The Supreme Court held that Article 8 of the ECHR was engaged. In order to be compliant with the ECHR, the statutory schemes had to pass two tests: firstly, they had to be “in accordance with the law” (the “legality test”) and secondly, the current boundaries of the schemes had to be acceptable (the “proportionality test”).

As the statutory schemes are highly prescriptive, mandatory and leave no room for discretion, it could not be said that they are not in accordance with the law. They are operated in a way that is clear and defined, and thus pass the legality test.

However, the Court decided that two elements of the existing statutory schemes are disproportionate. Firstly, the requirement for the disclosure of multiple convictions does not achieve its purpose of indicating propensity, as it applies irrespective of the nature, similarity, number or time intervals of offences. Secondly, the schemes fail to distinguish between warnings and reprimands issued to young offenders, which is incompatible with the aim of rehabilitation after mistakes made in childhood. The boundaries of these elements of the statutory schemes are thus incompatible with the respondents’ Article 8 rights.


Christopher Stacey is the co-director of Unlock, a charity that intervened in the case. He described the judgment as “a crucial step towards achieving a fair and proportionate filtering system that takes a more calibrated and targeted approach towards disclosing criminal records.”

However, the judgment does not end the current statutory schemes. If a court finds UK legislation incompatible with human rights, it is up to parliament to decide whether to amend it. The statutory schemes will thus remain in place for the moment, meaning that the respondents’ situations will not change immediately. Upon hearing the judgment P said:

I am glad that this case is over, but will only celebrate when the government finally changes the law and enables me to move on, to work and finally make plans for my future.


If I am not a fit person for the purpose of representation, why am I a fit person for the purpose of taxation?


Princess Sophia Alexandrovna Duleep Singh was born in 1876 in Belgravia. Although in her early life she was regarded as fragile and shy she became a vocal proponent of the Indian independence movement and a prominent member of the Women’s Social and Political Union (“WSPU”), the most radical arm of the movement for women’s suffrage.

Sophia’s title stemmed from her grandfather, Maharaja Ranjit Singh, the founder and leader of the Sikh Empire that ruled much of northwest India in the early half of the 1800s. Although the Sikh Empire was assimilated through conquest and and annexation, Ranjit Singh’s respect for religious diversity and the respect he ordered his soldiers to show civilians engendered goodwill and reverence amongst the Sikh Empire’s citizens.

Ranjit Singh died in 1839. His following three successors were assassinated, and his youngest child, and Sophia’s father, Duleep Singh, became Maharaja at the age of five in 1843, with his mother, Maharani Jind Kaur, acting as regent.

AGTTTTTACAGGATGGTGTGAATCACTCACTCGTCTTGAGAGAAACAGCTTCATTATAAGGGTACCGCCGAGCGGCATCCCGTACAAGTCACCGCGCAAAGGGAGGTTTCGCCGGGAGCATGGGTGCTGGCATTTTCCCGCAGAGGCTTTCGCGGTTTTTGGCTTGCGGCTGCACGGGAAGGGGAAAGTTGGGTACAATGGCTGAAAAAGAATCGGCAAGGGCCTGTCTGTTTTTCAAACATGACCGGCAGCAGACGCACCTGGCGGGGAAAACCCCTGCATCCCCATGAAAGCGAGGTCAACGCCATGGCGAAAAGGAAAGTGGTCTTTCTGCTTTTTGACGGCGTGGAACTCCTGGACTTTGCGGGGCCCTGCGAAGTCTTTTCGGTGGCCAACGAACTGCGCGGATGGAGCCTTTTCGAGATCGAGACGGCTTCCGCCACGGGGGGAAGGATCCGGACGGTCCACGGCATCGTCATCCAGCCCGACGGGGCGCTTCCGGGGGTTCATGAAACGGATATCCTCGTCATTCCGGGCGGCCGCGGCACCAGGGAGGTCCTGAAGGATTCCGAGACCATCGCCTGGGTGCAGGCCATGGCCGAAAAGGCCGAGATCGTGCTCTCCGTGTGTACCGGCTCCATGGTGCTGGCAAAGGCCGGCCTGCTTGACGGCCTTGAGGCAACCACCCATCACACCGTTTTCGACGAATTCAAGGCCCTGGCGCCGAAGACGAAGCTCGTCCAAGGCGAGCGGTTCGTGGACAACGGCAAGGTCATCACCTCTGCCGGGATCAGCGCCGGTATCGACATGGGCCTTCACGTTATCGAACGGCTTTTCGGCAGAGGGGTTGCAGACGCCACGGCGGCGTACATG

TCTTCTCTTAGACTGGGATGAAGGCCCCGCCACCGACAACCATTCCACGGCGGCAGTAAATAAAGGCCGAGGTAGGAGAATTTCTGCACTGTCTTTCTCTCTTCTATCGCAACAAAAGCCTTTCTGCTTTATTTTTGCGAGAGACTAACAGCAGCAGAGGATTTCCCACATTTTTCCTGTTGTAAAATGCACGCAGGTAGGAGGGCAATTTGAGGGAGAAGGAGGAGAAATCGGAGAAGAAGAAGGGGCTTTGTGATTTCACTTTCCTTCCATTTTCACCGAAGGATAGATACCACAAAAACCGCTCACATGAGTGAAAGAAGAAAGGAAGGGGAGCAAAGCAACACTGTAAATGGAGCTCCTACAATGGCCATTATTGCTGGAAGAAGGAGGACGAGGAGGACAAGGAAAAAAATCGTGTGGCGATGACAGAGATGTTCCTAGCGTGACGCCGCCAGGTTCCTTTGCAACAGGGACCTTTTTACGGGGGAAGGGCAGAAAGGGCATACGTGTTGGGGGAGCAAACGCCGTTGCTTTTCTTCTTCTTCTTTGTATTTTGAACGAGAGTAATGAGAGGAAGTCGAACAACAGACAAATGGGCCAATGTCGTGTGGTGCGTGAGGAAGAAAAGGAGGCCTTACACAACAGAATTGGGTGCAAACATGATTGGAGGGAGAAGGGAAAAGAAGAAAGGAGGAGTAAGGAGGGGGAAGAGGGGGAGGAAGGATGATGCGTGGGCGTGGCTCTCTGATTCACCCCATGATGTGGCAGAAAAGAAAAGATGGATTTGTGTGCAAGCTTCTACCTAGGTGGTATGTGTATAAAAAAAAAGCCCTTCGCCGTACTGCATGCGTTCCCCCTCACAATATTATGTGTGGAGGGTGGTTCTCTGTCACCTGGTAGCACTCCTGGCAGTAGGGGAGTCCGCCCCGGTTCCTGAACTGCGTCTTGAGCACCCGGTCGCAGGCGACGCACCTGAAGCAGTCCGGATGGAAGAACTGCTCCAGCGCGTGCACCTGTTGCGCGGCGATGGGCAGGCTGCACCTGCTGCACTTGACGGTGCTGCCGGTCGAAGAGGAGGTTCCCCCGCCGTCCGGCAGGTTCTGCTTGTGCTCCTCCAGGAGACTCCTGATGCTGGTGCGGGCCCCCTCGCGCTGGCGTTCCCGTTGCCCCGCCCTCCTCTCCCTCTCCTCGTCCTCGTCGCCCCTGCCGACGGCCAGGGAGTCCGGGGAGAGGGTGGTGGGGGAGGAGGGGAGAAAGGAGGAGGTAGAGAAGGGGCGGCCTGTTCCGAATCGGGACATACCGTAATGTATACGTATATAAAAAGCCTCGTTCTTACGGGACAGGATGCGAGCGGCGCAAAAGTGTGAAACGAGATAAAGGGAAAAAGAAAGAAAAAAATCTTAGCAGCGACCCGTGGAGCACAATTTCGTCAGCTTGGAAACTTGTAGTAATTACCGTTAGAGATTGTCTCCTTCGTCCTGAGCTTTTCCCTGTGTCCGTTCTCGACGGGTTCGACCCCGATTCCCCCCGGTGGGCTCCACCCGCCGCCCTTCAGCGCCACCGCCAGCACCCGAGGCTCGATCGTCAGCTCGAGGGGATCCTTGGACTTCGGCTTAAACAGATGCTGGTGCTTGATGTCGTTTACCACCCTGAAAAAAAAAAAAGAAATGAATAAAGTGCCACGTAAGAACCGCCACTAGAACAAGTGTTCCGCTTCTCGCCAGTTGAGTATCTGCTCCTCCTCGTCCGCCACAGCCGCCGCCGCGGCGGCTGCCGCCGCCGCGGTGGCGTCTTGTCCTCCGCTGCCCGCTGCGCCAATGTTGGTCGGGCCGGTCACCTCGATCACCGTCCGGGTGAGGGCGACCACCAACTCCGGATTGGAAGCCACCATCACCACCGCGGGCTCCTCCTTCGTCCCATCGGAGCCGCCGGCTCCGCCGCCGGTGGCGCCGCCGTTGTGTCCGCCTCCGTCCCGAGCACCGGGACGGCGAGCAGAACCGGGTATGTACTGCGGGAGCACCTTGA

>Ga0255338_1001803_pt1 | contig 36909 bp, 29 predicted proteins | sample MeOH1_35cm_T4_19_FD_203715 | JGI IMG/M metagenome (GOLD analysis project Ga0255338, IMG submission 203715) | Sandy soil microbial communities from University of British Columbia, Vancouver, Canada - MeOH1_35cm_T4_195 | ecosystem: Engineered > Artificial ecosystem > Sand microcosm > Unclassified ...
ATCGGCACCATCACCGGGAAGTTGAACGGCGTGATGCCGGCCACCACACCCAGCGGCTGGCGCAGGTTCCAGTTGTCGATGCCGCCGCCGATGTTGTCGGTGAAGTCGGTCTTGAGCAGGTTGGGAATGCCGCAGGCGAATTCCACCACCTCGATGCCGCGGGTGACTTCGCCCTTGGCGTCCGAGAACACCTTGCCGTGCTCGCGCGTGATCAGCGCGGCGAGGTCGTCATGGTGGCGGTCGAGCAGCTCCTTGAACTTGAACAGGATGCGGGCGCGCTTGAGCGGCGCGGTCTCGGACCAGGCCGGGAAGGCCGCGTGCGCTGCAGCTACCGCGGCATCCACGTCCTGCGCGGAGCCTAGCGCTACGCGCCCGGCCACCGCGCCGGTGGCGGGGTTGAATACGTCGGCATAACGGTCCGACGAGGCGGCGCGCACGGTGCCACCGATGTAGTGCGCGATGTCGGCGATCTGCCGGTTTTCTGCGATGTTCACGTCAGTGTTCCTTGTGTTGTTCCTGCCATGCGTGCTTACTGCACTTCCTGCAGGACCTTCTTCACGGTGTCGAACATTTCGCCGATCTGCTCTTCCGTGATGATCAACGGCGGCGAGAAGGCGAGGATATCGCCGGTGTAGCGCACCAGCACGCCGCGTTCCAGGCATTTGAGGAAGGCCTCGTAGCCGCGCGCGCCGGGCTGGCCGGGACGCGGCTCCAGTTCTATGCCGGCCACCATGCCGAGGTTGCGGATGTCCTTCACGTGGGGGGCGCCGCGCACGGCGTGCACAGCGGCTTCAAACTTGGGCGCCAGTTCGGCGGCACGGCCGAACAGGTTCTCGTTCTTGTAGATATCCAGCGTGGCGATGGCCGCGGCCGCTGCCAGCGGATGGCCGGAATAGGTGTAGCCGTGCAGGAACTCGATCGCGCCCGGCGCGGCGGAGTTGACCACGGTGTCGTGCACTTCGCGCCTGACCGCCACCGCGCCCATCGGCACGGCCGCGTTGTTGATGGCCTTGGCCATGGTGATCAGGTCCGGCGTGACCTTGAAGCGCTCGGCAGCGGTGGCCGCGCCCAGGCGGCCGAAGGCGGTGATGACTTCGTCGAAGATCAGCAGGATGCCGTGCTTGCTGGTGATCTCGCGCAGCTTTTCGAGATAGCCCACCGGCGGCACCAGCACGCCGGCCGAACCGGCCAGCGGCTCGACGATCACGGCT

In 1849, after the close of the Second Anglo-Sikh War between the Sikh Empire and the British East India Company, the young Maharaja was deposed. In 1854 Duleep Singh was sent into exile in Britain, becoming a favourite of Queen Victoria’s, who granted him an income from which he purchased Elveden estate in Suffolk.

In 1864, the Maharaja married Bamba Müller, the daughter of a German merchant banker and a slave of Abyssinian descent named Sofia. The couple set up home in the Elveden estate, surrounded by a menagerie of exotic animals. By the time Sophia was born in 1876, the couple had two boys, Victor and Frederick, and two girls, Bamba and Catherine. Queen Victoria was made Sophia’s godmother, as well as her brother Victor’s. Due to the age gap between them and their elder siblings, she and her younger brother Albert, known as Eddie, were doted upon by the rest of the family.

Duleep Singh became increasingly disillusioned with the British Empire that had taken his throne and, in 1886, he decided to take the family back to India where they would re-convert to Sikhism. However, the British government would not allow their entry to India over concerns that their presence would rile up anti-colonial sentiment. Sophia, her mother and her siblings returned to England where they were maintained by Queen Victoria.

In 1887, Sophia’s mother died after a short period of illness. She was followed by Sophia’s younger and adored brother Eddie in 1893. Sophia’s father died just months later alone in a hotel room in Paris, at which time the British government sold on the Elveden estate. In just a matter of years, Sophia had lost her parents, her brother, her home and most of her wealth. While her surviving brothers had the means and freedom to support themselves, the three sisters were completely dependent upon the Queen.

In 1893, Sophia was granted a grace and favour apartment in London by Queen Victoria. She was viewed by those around her as fragile and shy, and uncomfortable with the attention concomitant with being a princess.

The three sisters were formally debuted by the Queen in 1895. However, the sisters had not forgotten their father’s legacy of disillusionment with the British Empire. In 1903, the three women travelled to India covertly, using pseudonyms and travelling separately so as not to draw attention to themselves, wary of the British government’s attempts to prevent their passage. Although they travelled together initially, Sophia later struck out without her two sisters on a horseback tour.